In the past few months Outright.com has added a host of features, streamlining your bookkeeping and lessening the hassle that comes with running an indie business and doing your taxes. (This info may only apply to U.S. sellers.)
More often than not, what sellers think of as a hobby, the IRS treats as a business. Every U.S. citizen who sells on Etsy has to file a Schedule C with their income taxes (unless they’ve incorporated as an LLC or corporation — in which case they have a different set of taxes to file). If you’re confused about the business or hobby question, check out this information on Outright. Our services and the following Top 10 Tips are designed for people who make hundreds of dollars, millions, or none at all. It is the type of business, rather than the size, that matters.
While automatically recording your income through PayPal, fewer Etsy sellers are automatically recording expenses put on a credit card. With both PayPal and your credit card set up, Outright.com will do all of your years bookkeeping in minutes, categorizing a great majority of those expenses to form Schedule C and helping to identify deductions. On top of those out of pocket expenses, a new feature on Outright.com records mileage put on the road picking up supplies and shipping orders. A simple mileage calculator now records the deductible expenses, properly reporting them to your Schedule C.
Top 10 Tips to Get Your Finances Organized
1. Stay on top of your sales and expenses. With online banking, few balance a checkbook anymore, but you should never presume the bank is faultless. Ensure that an expense or sale isn’t missing but also check the bank fees and records. We’ve experienced more than a few mistakes on the part of the bank, and you don’t want an expense erroneously appearing twice. Bookkeeping delivers insight to your best customers, accuracy of transactions, and goes well beyond getting you ready for tax season by watching everything.
2. Categorize expenses. This is where things get a bit tricky, but time spent is well worth the effort. Make sure all of your income and expenses have been properly categorized. Categorizing your income (for the most part, all “Sales”) is not nearly as critical as those deductible expenses. The Schedule C categories can be confusing but they make the difference; Mileage under “Car and Truck Expenses” is deductible while “Other Expenses” are not. Outright.com will do most of the categorization automatically for you. When in doubt, ask a professional or hire a bookkeeper.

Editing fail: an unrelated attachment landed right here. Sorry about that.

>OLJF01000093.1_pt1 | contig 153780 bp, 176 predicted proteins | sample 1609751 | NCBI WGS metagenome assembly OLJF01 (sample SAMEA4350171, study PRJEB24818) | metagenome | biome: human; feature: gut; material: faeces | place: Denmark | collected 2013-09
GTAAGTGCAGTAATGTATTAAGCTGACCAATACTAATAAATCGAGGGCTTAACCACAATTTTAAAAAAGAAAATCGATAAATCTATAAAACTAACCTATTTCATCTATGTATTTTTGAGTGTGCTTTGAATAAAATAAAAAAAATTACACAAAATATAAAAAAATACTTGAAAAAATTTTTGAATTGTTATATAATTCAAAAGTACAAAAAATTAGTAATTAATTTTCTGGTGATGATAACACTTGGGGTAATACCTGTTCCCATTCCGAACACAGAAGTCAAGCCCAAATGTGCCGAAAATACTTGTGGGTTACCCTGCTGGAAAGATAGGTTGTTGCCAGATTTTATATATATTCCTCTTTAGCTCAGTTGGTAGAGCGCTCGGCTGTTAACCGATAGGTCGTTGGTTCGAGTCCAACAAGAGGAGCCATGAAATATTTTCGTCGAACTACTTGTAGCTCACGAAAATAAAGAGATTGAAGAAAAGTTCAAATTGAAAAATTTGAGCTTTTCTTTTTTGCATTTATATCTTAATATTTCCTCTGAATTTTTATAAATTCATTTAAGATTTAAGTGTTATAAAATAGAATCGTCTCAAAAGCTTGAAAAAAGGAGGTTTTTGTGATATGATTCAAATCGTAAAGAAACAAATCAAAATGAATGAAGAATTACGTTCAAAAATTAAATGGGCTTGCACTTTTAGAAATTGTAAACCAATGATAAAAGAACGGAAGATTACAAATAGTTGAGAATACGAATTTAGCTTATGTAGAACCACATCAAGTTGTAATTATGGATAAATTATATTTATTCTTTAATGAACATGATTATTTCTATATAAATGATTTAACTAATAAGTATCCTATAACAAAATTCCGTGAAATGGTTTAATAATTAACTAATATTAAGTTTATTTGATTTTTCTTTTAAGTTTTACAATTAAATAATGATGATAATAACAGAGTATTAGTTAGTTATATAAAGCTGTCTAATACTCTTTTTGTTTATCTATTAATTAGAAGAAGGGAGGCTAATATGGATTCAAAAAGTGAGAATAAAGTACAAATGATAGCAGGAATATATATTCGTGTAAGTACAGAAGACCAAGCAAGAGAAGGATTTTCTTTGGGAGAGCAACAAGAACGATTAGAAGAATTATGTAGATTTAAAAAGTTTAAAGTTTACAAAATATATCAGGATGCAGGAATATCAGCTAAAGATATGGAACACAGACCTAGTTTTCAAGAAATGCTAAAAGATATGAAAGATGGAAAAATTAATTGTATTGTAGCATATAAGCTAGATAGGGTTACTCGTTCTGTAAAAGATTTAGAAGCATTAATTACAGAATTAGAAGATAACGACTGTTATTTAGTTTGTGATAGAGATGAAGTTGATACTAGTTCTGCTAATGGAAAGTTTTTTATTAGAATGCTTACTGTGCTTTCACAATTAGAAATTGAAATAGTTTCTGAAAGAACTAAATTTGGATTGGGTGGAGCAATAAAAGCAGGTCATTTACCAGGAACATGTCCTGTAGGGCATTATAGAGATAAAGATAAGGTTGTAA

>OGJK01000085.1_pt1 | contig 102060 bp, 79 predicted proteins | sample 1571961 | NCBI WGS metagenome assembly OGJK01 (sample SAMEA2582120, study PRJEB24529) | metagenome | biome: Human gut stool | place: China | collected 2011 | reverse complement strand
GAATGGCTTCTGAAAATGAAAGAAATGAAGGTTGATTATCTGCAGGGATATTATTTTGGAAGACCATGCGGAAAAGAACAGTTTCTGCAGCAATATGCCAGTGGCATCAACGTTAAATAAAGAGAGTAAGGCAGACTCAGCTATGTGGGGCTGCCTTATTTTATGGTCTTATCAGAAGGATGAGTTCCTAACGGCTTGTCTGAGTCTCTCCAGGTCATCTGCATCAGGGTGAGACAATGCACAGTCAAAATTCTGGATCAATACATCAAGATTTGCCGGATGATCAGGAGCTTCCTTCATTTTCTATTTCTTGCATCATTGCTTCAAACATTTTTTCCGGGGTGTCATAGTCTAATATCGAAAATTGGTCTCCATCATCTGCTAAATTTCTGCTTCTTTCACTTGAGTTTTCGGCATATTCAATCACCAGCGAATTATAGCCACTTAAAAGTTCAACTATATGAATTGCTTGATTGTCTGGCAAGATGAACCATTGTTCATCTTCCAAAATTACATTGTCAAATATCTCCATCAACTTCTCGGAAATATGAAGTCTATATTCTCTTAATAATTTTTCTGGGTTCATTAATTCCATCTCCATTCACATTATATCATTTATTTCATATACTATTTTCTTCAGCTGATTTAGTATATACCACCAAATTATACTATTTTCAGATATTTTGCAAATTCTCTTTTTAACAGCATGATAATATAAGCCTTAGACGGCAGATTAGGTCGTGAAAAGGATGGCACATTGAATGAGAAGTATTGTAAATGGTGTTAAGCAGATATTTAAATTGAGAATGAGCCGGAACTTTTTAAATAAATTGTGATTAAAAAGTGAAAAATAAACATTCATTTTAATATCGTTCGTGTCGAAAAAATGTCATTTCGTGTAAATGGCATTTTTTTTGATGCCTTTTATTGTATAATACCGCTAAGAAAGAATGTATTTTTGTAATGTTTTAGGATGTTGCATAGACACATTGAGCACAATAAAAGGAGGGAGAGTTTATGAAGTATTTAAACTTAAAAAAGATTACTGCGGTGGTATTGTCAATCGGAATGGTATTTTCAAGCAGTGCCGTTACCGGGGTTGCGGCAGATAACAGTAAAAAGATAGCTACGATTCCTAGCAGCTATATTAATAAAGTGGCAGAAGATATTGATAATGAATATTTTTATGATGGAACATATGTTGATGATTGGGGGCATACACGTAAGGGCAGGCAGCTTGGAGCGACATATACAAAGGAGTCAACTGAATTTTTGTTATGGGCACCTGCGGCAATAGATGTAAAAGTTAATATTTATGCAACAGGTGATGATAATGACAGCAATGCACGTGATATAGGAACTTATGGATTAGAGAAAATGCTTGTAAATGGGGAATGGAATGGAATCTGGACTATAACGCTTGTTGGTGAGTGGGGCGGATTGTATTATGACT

3. Speaking of mileage. Let’s reiterate that you should be recording all the time spent in the car. Wehave one Etsy seller using Outright.com that wrote off over $2000 in mileage.
4. Pay your estimated taxes. To avoid penalties, be sure you’ve paid enough in estimated taxes for the year. The fourth installment of your quarterly estimated taxes should bring you up to at least 90% of what your final total taxes are for the year. If that’s still too confusing, pay the same amount as you actually owed from last year. Food for thought though: the penalty for not paying your estimated taxes is around 6% of what you owe…
5. Double check your profit and loss. Take a look at your profit and loss statement for the previous year. Do the numbers seem reasonable? Search your pockets for receipts, don’t neglect that credit card that was canceled, and keep in mind that payment to your sister for some consulting.
6. Prepare a budget for next year. Don’t want to bother with the hassle? It’s worth it. The quick way to get it done in minutes is to take that previous profit and loss statement and download it to a spreadsheet. There you can easily add some formulas to evaluate an increase in sales next year by 10% or reduction in costs by 5%.
7. Organize your home office to take the deduction. If you use your part of your home exclusively and regularly as your principal place of business or to meet with clients or customers or store inventory on a regular basis, you should qualify. Use Tax software or an advisor to calculate the deduction; your job this year is to consider your use of space and make sure the deduction doesn’t go overlooked.
8. Even phone calls. Any business-related calls or expense you have in your home is deductible. Highlight each business-related call on your monthly bills. At the end of the year, tally up the cost from the 12 bills and deduct 100%. Office supplies, furniture, and certainly technology like a new computer or printer, all qualify as well. The rules get a little tricky so stick to these tips: Record the expenses so you don’t miss out, and when in doubt, ask a professional.
9. Stay focused on paying customers! The success of your business has far less to do with your bookkeeping and taxes than this single priority. Don’t fret over business plans, licenses, or whether or not you should incorporate — get buyers. Once in the door, delight them! Happy customers are the greatest sales and marketing channels of all time. They do a far better job of selling your talent to new customers than you. Keep them happy and absorb the costs of dealing with those that are disappointed or frustrated, and they will return the cost in dividends.
10. Get out there and talk with other small business owners. One, sharing tips and tricks will make you each smarter and better. Two, it’s a great way to get referrals — especially as you find other stores who offer similar or complimentary crafts to your own. Three, and most importantly, you’re going to need a support network of people who have been in your shoes. Sure, social networking sites are fun, and yes, you should be on Etsy’s community, Facebook, Twitter, and Outright’s community, but it’s also useful to have people you can talk to about your challenges, people who understand where you’re coming from and what you’re going through.
Check out this helpful video on tax tips for US based Etsy Sellers: